Chapter 16
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Life Among the Fallen

Allan Gurganus takes a darkly comic look at small-town life in Local Souls

The three novellas that make up Allan Gurganus’s Local Souls are all set in Falls, North Carolina, the same fictional town Gurganus fans know from his 1989 classic, Oldest Living Confederate Widow Tells All. The Falls of Local Souls (pop. 6,803) is a decidedly twenty-first-century burg where the insular coziness of small-town life is being diminished by newcomers, digital communication, and natural calamity.

Even so, it remains a genteel village where memories are long and everyone is aware of his or her place in a social order that is distinctly narrow. Lifetime citizens of Falls tend to feel their insignificance. They worry, as one character puts it, that they have “fallen off the big-time honor-roll.” Big-time trouble, however, is something they know about. The lives in Local Souls are haunted by misdeeds and misfortunes, large and small. All three of its stories—“Fear Not,” “Saints have Mothers,” and “Decoy”—are comic, but the comedy here is biting and sometimes very dark indeed.

“Fear Not,” is the breeziest of the three, with an ironic, sharp-eyed narrator—a writer—who is untouched but not entirely unmoved by the story’s events. The tale is notionally structured as a stage musical, and the star is a pretty young thing known as Fear Not (and later, Fearnot—it’s complicated). When Fearnot is fourteen, her father is accidentally guillotined by a motorboat during a family outing. The boat was piloted by Dad’s best friend, who soothes his guilt by pouring out his heart to the grieving girl during long car rides. Predictably, he soon has something more to feel guilty about. Fearnot winds up pregnant, and her baby is whisked away at birth. The denouement brings a revelation that, in the telling, is funny, awful, and oddly touching.

The second novella, “Saints Have Mothers,” features a much luckier young girl named Caitlin Mulray, who was “born a somebody,” her mother, Jean, declares, “and they can do as they like.” What Caitlin likes is to do good deeds, and that’s the trouble. Caitlin’s charity knows no bounds. She lets birds, mice, and Jehovah’s Witnesses into the house. She gives her mother’s belongings, including all her shoes, to Goodwill. Jean even catches her helping a homeless drunk relieve himself against a wall. Not content with mere saintliness, Caitlin is brilliant and beautiful, as well. The whole town regards her as a paragon, but she’s hell to parent—especially for Jean, who once nursed her own dreams of being a somebody.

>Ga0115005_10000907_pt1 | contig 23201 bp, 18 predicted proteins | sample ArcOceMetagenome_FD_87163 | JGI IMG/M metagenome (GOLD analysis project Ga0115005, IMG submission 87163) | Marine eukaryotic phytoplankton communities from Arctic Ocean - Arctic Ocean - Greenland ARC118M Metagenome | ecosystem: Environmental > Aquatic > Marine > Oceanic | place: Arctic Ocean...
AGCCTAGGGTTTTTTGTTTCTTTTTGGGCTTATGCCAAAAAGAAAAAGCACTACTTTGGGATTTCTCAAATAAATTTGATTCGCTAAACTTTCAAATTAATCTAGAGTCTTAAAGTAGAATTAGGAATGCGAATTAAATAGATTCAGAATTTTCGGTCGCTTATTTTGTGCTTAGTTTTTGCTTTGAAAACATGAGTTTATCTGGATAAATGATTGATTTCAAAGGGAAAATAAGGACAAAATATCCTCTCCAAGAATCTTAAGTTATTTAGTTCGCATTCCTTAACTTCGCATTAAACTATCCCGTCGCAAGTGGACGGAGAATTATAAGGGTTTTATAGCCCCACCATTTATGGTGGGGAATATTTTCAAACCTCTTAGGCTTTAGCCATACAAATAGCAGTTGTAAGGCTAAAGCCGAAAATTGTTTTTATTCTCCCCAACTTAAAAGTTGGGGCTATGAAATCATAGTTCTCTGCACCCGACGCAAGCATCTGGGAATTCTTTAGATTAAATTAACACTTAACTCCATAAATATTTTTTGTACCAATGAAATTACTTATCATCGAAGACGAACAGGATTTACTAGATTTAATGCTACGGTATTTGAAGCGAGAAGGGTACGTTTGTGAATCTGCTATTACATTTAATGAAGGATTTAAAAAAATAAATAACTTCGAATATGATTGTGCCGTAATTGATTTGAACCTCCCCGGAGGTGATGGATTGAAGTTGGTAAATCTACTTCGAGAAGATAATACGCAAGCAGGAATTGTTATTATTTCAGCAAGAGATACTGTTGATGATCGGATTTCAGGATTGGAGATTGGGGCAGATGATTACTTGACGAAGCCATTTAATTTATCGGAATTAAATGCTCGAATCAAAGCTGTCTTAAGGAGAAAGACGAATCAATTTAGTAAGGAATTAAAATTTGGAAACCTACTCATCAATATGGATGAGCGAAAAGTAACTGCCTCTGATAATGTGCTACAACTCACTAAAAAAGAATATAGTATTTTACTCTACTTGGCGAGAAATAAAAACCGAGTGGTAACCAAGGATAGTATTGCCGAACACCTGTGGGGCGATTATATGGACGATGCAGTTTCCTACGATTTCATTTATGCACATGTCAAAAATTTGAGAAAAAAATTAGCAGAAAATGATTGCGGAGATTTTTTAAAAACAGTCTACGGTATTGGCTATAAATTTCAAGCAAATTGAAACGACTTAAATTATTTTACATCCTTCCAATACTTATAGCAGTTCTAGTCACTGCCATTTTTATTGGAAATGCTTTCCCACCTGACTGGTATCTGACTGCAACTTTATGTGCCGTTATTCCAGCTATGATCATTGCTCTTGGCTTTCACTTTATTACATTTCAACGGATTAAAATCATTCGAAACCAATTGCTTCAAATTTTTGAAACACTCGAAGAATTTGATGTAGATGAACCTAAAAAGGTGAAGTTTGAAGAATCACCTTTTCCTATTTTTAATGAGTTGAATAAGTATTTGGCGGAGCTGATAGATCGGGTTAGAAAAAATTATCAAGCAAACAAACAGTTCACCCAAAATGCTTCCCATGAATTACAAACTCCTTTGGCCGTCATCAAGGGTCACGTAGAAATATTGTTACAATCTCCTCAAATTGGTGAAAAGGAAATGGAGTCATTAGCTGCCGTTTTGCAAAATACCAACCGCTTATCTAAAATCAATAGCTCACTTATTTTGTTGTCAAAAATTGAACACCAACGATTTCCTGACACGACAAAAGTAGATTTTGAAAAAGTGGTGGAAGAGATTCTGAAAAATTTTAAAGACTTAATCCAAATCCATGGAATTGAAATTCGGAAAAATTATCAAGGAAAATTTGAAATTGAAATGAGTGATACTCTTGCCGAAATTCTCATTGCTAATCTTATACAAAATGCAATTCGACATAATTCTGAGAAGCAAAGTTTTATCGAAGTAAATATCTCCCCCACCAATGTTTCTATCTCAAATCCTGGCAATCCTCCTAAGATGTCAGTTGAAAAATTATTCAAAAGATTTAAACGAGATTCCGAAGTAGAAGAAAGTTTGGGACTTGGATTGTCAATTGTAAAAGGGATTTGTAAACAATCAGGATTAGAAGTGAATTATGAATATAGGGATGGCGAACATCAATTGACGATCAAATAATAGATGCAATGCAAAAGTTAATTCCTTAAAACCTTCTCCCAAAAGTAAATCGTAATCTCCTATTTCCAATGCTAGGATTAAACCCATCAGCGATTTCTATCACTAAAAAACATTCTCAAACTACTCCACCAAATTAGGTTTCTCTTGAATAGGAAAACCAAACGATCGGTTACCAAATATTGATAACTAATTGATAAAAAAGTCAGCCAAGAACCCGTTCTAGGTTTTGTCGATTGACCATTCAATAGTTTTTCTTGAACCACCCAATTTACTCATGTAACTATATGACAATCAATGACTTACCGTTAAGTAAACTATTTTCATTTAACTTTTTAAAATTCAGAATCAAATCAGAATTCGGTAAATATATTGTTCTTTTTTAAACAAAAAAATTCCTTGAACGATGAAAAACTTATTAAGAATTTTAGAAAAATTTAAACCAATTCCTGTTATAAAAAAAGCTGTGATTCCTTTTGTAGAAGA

A not-quite-guilty resentment simmers in Jean. When Caitlin goes missing during a do-gooder trip to Africa, her aging, overlooked mama suddenly inherits her local stardom. Jean finds she glories in all the attention, and she wonders if that’s so wrong. After all, she says, “when her somebody disappears, is the mom not—as sort of first runner up—expected fill in during the missing queen’s remaining reign?” Jean opens the Pandora’s Box of maternal envy, and needless to say, things don’t turn out so well for her. The brilliance of “Saints Have Mothers” lies in how thoroughly lovable it makes the bad mother.

“I think the Lord is fastest to forgive us local souls,” says Bill Mabry, the narrator of “Decoy.” Bill sees a special virtue among the “worshipful and tied-down” citizens of Falls (or, as they like to call themselves, the Fallen). They have a happiness unknown to the ambitious ones who emigrate to the big city, and if there’s ever a hint that life might really be less than perfect, the Fallen have “the dignity to hide our doubt until cocktail hour.” Part of Bill’s love of Falls is his fierce attachment to a person: Marion “Doc” Roper, who has carefully tended the defective hearts of Bill and his father, Red. When Doc decides to retire and take up crafting arty duck decoys, it feels like a betrayal. “Where is it written that a sane, vigorous man of seventy has to pack it in?” Bill asks plaintively. Things take an even more unhappy turn when natural catastrophe strikes the town, leading to changes that break Bill’s heart in more ways than one.

“Decoy” gives the reader a taste of existential pain that is missing in the other two stories. Gurganus plays the travails of Fearnot and Jean mostly for laughs, while Bill’s troubles have a tragic edge. His life mirrors the life of Falls as a community—its happiness, its cloistered self-regard, and finally its decay. Gurganus has a lot of ironic fun with his local souls, but in the end he gives them their full human due. As the acerbic narrator of “Fear Not” notes, the same events “that overwhelm Greek dramas live on side streets paying taxes in our smallest towns.” He could be speaking for his creator when he adds, “Instead of disapproving, someone could decide, where possible, to try and love all this alive.”